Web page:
I never cease to be amazed that so many people are prepared to pass judgement on this individual without having even met and talked with her. Moreover, it seems nothing short of condescending to treat her, her family, and the citizens of Alaska as if they are somehow intellectually challenged yahoos who seem incapable of understanding the real issues and challenges faced by the "lower 48".


MLS, I'd love to have the chance to meet her and talk with her. But we all know the reality of presidential elections: 100+ million people are going to vote, and, well, they can't all have a chat with Sarah.

So we have to rely on the Katie Courics and Charlie Gibsons to act as surrogates. And she didn't exactly impress me in those turns ...

... so she could have done an hour with Tom Brokaw (yes, I would've preferred Russert, but that wasn't meant to be) or Stephanopoulos or Schieffer or someone else. And maybe she could've convinced me. But she never tried. The other 3 President/VP candidates have done that many, many times ... way too many times for Biden and McCain. But I feel I have a good sense of their abilities and shortcomings. Palin never gave the American people a chance. So I have to rely on the small sample I've seen. And it wasn't pretty. Her fault, and the McCain campaign's fault, and nobody else's.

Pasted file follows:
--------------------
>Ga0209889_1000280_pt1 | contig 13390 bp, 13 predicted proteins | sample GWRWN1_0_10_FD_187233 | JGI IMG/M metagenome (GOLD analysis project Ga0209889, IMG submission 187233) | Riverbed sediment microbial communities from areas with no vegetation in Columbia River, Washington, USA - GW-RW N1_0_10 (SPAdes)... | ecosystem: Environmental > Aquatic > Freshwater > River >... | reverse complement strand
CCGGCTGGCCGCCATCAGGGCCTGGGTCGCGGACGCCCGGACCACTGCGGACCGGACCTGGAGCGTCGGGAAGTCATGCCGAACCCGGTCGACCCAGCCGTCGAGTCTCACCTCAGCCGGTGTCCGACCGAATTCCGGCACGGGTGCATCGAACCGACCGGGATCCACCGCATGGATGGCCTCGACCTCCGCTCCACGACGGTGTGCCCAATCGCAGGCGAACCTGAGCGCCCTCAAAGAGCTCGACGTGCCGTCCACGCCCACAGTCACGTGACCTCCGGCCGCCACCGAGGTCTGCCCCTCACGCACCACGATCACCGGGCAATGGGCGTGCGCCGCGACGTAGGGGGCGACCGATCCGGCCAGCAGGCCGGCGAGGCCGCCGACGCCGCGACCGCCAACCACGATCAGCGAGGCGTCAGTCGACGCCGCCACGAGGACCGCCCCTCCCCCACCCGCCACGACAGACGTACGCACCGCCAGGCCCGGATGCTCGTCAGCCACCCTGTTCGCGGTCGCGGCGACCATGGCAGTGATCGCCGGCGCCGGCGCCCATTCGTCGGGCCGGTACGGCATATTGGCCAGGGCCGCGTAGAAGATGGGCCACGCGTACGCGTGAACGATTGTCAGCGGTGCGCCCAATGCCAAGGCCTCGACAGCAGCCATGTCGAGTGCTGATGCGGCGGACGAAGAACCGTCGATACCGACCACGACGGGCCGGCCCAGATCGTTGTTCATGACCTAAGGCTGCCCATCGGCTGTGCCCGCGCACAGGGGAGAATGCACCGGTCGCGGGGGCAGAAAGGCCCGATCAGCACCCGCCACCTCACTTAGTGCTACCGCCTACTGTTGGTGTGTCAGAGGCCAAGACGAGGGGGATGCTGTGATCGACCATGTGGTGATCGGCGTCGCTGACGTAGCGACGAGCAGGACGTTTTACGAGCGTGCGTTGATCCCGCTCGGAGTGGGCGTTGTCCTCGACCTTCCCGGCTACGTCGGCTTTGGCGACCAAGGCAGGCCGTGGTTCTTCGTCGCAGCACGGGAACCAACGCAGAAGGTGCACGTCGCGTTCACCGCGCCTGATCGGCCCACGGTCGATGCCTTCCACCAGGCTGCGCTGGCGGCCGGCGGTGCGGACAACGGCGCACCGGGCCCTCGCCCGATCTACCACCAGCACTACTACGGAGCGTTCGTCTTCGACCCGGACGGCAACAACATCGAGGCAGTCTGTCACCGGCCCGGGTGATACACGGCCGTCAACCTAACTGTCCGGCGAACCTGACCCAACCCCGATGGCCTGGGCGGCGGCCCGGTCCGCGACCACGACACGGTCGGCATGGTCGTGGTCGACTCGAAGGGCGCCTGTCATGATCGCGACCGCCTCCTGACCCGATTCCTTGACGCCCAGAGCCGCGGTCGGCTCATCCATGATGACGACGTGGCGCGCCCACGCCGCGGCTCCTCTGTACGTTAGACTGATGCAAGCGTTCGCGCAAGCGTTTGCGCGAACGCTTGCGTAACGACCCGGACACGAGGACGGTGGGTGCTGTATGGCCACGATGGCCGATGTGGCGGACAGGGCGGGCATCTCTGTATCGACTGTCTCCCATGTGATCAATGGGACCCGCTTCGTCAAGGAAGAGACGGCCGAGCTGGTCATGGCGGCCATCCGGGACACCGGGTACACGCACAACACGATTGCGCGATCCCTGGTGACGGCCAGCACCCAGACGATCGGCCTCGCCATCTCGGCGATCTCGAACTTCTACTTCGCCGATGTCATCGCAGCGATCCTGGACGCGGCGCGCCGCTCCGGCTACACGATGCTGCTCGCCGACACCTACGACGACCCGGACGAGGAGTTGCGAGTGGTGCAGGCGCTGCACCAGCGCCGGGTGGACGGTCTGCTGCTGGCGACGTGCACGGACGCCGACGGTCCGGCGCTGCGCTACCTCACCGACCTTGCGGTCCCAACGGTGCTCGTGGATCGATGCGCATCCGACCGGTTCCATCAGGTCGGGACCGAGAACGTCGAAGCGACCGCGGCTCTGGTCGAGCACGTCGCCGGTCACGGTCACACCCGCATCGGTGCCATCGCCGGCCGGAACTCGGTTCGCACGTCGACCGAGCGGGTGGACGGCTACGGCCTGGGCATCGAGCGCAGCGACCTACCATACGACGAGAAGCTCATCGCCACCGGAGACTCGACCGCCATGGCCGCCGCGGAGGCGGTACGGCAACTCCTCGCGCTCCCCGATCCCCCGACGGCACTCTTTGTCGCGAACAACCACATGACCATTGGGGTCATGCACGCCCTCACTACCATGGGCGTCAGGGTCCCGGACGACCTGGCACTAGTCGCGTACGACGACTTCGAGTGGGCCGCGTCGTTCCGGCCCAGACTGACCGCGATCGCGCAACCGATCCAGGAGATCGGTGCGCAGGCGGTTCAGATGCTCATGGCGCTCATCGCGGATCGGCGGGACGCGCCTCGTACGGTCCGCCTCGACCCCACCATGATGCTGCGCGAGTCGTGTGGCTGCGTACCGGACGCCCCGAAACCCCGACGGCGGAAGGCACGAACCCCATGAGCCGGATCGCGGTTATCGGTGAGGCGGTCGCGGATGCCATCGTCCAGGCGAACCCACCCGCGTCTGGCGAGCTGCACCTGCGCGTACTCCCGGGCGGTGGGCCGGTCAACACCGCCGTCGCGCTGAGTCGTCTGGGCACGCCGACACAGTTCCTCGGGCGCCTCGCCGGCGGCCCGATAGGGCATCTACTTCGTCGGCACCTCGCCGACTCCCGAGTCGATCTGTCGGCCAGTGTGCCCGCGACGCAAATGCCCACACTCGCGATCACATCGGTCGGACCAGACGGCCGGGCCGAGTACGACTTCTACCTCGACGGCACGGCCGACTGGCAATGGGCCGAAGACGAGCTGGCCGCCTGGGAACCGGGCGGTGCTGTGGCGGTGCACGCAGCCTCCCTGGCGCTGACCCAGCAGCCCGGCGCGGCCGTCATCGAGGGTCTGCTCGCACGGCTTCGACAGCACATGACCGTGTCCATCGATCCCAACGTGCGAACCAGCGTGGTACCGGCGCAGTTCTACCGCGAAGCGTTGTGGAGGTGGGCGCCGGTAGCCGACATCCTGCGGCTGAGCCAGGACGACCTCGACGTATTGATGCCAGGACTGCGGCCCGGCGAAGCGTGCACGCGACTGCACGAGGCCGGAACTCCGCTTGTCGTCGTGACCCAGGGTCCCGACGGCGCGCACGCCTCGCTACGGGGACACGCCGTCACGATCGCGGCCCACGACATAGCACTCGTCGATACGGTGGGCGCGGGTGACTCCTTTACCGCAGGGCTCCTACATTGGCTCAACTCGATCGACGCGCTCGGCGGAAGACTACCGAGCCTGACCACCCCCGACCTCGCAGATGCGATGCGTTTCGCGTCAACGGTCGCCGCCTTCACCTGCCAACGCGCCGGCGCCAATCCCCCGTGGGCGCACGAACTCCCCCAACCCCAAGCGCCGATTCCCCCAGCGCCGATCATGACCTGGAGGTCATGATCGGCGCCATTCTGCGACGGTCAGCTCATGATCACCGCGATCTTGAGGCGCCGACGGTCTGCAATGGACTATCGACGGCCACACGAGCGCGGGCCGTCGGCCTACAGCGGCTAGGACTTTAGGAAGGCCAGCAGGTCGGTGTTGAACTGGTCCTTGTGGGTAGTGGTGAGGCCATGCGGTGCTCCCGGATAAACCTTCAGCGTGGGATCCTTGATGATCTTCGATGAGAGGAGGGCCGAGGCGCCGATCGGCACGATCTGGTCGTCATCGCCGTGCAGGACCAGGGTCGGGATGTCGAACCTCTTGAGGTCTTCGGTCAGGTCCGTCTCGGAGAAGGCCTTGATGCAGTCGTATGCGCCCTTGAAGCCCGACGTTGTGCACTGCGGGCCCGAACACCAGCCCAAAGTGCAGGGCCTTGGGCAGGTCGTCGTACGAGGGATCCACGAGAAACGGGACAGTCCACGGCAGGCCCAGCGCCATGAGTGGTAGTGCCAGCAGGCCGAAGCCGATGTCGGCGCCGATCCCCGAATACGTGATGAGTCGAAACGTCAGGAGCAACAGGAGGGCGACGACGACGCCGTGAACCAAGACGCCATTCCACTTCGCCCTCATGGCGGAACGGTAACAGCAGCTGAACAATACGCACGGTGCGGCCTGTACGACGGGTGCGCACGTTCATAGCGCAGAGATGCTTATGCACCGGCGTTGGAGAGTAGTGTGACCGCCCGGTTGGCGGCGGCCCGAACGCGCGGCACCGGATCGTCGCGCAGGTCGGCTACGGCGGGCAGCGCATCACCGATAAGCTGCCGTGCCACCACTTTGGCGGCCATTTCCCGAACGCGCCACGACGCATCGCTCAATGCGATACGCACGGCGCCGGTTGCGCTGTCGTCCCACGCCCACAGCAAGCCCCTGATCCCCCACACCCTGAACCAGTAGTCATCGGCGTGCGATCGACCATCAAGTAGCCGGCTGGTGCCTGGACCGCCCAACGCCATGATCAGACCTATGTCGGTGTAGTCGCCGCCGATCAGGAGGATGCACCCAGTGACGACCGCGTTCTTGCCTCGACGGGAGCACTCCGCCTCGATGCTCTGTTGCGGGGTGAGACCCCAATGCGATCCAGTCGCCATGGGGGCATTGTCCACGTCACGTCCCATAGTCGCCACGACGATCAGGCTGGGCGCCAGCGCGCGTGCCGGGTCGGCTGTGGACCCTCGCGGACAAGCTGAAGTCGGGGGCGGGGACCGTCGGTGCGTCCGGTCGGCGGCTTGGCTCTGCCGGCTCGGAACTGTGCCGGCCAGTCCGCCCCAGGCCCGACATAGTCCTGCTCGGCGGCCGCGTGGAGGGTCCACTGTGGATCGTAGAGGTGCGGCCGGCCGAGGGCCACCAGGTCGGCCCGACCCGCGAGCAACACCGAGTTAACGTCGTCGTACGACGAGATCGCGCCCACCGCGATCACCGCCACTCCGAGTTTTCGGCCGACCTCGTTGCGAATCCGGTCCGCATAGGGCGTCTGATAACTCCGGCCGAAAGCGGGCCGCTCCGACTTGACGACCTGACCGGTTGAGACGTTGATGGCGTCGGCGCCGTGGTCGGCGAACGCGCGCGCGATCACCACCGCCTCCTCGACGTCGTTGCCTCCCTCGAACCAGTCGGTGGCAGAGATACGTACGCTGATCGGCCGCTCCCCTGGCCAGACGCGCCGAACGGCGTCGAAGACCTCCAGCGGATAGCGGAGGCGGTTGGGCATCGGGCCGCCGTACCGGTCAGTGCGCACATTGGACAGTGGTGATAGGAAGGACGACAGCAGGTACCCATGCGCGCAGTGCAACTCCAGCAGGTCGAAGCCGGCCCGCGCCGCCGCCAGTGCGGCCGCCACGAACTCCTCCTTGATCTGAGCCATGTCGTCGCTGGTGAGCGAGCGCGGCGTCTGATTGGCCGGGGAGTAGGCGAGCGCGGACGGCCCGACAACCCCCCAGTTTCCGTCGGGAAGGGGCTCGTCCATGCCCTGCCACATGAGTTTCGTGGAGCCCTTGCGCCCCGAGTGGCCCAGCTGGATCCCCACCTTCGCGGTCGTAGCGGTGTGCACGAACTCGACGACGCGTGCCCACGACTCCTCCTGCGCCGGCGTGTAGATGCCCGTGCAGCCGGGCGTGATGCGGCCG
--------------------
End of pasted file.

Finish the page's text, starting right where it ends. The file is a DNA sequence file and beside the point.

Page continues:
11.3.2008 11:50pm
DiversityHire:
Me, too, MLS.

And I enjoy the cognitive dissonance she's caused.
11.3.2008 11:54pm
RPT (mail):
And we'll never know what's in her medical records....
11.3.2008 11:57pm
MLS:
Cold Warrior,

Silly me, but in this incessantly long campaign I have actually taken the time to gather information about all of the candidates from a wide variety of souces beyond merely the large media outlets. From what I have learned it is abundantly clear the MSM reporting bears little, if any, resemblance to actual facts.
11.4.2008 12:07am
Cold Warrior:
MLS, I've actually watched much of what is available of Sarah Palin's Alaska debates, interviews, etc. I see a woman who is more coherent, probably less programmed, and generally competent if not particularly impressive. But those debates/interviews were about issues of purely Alaskan concern.